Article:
Rashaad Ernesto Green

By Heather Hubbard and Heather Riccio

When writers and directors become wrapped up in the Hollywood fantasy of “making it big,” they often lose sight of why they ever wanted to be in the arts to begin with.  It is refreshing, then, when a writer/director comes along who does not lose focus on his passion for the arts and wants to use the medium to make a difference.  Rashaad Ernesto Green is one such filmmaker.  

Green, a Bronx native, received his Master of Fine Arts from the New York University Graduate Acting Program.  Currently, he is studying film at NYU’s Graduate Film Program.  His transition from acting to writing and directing has been a smooth one because he does not differentiate between these disciplines.  “I couldn’t have one without the other.  They are inseparable.  When I direct, I employ everything I learned from my knowledge of acting to help me craft the performances in my films.  I enjoy having a bit more creative control as a director, but the love is the same,” he says.  His experiences as an actor help him to bring something extra to his films, an edge that most other directors don’t have.  “I see directing through the eyes of an actor. A screenplay, a scene, a moment, is brought to life by the character.  The visuals and music only serve to elevate what the character is feeling.  Not for every film, but that’s what I personally aim for.”

His approach to filmmaking is working.  His short film, Premature, about a teenager from the Bronx who finds out she is pregnant and receives no support from her own mother or her community, has won a variety of awards, including Best Short Film in the HBO Short Film Competition.  Premature has played at the Palm Springs International Film Festival, the International Black Film Festival, and the Ft. Lauderdale International Film Festival, among others.  Green found the film festivals especially rewarding.  “The greatest feeling has been on the festival circuit and watching audiences react inside the theater.  That’s when you can tell if your art is really working or not.”

His accomplishments have earned him the Cary Grant award from the Princess Grace Foundation, given to only one filmmaker a year.  “Being recognized by the Princess Grace Foundation has not only benefitted me financially, but it has placed my name among a select group of artists [and] will undoubtedly help any fundraising efforts in the future.  I’m honored and deeply grateful to the organization for this award.”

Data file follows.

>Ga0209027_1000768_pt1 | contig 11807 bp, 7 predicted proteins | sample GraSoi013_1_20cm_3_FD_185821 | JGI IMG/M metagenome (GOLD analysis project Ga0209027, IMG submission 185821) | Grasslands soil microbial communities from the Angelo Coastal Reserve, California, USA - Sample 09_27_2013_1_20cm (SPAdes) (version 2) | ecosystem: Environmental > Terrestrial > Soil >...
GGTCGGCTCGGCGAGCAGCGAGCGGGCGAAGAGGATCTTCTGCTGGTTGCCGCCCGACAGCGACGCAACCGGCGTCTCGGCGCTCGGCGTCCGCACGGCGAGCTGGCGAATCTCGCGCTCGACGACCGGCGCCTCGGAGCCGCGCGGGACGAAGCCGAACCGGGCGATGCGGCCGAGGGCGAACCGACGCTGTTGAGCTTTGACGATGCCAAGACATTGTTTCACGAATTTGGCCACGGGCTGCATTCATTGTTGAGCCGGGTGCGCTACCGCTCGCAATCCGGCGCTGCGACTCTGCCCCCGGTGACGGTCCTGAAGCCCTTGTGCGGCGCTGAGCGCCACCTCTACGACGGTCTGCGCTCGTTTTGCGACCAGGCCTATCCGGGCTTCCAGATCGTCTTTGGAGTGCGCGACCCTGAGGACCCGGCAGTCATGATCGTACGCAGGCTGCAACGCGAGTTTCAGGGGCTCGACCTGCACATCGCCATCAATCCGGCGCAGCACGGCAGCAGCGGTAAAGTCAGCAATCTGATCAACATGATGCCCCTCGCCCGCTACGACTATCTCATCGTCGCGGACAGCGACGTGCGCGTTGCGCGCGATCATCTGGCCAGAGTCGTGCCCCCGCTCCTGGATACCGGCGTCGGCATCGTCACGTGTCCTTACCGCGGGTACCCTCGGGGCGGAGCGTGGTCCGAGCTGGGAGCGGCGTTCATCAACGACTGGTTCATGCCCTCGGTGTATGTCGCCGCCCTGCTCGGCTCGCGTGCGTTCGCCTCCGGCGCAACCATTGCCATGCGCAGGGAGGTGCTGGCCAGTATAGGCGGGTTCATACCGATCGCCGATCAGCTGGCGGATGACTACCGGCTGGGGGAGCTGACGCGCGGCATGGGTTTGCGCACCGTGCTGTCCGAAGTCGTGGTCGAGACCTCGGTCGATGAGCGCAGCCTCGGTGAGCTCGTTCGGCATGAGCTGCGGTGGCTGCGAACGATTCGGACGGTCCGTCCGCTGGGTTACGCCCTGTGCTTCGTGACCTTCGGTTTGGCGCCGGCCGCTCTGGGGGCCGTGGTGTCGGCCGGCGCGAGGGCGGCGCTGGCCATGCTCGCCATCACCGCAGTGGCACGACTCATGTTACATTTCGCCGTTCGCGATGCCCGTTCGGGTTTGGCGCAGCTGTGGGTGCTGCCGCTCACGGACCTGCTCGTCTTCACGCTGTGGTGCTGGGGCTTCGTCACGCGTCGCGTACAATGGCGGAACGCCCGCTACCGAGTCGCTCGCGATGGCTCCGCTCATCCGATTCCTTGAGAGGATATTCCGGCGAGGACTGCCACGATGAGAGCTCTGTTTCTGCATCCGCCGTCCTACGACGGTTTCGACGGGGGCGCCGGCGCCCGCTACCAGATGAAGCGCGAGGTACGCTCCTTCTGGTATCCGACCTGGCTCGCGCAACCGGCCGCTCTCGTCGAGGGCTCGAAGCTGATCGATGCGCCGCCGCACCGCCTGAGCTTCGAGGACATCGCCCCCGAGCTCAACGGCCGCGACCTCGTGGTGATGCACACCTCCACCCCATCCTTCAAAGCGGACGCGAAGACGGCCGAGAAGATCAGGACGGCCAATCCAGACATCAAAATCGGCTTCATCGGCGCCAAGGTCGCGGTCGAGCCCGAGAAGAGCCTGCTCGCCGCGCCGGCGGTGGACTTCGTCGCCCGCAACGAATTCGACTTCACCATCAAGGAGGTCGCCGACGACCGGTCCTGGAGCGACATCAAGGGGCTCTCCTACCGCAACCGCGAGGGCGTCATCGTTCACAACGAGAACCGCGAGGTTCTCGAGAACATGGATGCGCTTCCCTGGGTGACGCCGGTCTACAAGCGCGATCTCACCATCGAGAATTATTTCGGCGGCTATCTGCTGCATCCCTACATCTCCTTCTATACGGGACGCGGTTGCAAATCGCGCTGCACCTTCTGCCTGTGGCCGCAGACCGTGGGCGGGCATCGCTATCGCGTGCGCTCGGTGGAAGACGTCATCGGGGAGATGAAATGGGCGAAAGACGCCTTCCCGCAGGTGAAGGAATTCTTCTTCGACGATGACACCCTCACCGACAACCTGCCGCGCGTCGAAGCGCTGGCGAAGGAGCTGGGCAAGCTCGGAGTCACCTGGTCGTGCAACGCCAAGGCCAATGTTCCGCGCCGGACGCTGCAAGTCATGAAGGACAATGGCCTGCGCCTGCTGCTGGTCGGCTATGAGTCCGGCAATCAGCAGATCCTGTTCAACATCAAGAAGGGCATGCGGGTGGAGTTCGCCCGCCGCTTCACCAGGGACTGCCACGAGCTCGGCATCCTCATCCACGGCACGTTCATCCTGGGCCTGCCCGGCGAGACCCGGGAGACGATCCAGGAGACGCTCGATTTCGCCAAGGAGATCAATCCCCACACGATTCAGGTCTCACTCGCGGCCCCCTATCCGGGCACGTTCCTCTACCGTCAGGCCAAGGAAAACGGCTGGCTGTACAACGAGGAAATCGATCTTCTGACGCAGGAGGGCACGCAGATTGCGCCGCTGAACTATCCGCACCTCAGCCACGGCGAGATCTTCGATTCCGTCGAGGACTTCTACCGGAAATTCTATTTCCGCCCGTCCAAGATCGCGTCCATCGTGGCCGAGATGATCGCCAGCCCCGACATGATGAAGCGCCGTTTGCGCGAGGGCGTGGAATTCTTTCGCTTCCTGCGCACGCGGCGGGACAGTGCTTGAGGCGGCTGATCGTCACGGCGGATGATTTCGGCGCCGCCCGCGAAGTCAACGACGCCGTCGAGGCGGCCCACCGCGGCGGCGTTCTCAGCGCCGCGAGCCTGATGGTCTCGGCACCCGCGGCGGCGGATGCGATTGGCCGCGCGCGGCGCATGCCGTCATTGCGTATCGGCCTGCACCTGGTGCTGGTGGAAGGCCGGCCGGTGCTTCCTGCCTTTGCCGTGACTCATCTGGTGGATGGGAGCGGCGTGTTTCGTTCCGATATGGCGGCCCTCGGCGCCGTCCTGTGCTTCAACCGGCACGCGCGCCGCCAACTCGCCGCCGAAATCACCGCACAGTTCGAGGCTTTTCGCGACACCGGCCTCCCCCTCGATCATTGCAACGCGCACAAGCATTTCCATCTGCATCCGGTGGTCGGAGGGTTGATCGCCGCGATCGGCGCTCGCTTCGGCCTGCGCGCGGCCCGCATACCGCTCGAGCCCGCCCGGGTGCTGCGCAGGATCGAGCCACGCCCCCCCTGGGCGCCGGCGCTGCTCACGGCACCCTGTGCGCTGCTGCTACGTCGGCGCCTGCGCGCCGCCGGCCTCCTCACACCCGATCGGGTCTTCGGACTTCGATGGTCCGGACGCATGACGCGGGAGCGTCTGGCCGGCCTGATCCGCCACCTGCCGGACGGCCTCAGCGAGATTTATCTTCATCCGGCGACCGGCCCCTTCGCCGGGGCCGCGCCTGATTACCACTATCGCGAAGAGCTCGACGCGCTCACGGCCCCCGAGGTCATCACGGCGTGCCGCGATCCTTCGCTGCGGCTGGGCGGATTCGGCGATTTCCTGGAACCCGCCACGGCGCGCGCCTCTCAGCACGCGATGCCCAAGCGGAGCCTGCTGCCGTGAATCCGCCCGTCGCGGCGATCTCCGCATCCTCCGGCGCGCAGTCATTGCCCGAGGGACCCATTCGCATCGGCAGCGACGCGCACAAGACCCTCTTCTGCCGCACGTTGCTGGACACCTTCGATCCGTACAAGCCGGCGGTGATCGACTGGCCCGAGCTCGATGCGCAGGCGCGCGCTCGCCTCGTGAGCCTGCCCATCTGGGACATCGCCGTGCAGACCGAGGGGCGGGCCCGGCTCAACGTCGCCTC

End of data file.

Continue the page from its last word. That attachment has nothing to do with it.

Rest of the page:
In 2007, Green founded Mi Alma Films (“My Soul”).  He says that Mi Alma Films “was created out of a need to make films that were truthful, fulfilling and heartfelt.  We hope to encourage people to have an active emotional experience by telling stories that are deeply rooted within the universal human experience, making us truly aware of the world in which we live and the commonality within us all.”  The company features Green’s short films, including Premature as well as Cuts, Choices, and a documentary, Tanzania 2008.  In 2008, Green went to Tanzania to film the experience of 120 Tanzanian students who were taught English and theater by a group of American teachers.  He calls the experience “absolutely life changing. Experiencing Africa with my own eyes, and being that close to poverty has made me understand just how very fortunate we are to live in a world where you can choose the path you want to follow in your life. The people of Tanzania were the warmest, most friendly and welcoming people I have ever met. In the few short weeks I was there, I made life-long friends.  I am very thankful for the experience, and I hope to return one day soon.”

Green credits Spike Lee as being a major influence, and has worked with the famed director.  “I’ve always loved Spike Lee for his courage in shaping the social construct in how we talk about race in America.  I grew up watching his work, and formed my own cultural identity based on certain characters in his films…[Lee] had a great influence on me even before I met him.  Having him as a mentor and teacher has only enhanced my level of respect for the craft.  He always [stresses] how difficult and challenging this industry is, but he’s also been very encouraging.”  Other influences?  “I am also a big fan of Clint Eastwood for his direction of actors, and Paul Greengrass for his visual style.”  

In spring 2010, Green will begin shooting his first feature film, which he also wrote, Gun Hill Road.  He says the film is “about a Puerto Rican family in the Bronx whose father returns home from prison to discover that his teenage son is gay/transgender, and the drama that ensues.”

His vision as a filmmaker has changed little since he first started out.  “Since the beginning of my career as an actor, I’ve always wanted to affect people’s emotions, whether it was on a stage or on screen. So in that sense, my vision of the medium hasn’t changed as much as my role within it, now that I’m on the other side of the camera.”

Green’s passion and drive is for creating films that touch people emotionally.  As his success continues, he encourages other aspiring artists to chase after their own dreams.  “Write everyday and watch lots of movies.  Be sure to watch different types of films.  Be persistent, and never give up.  Follow your dreams with every bit of passion you have inside of your being. Why?  Because you can.”

See the trailer for Premature below.

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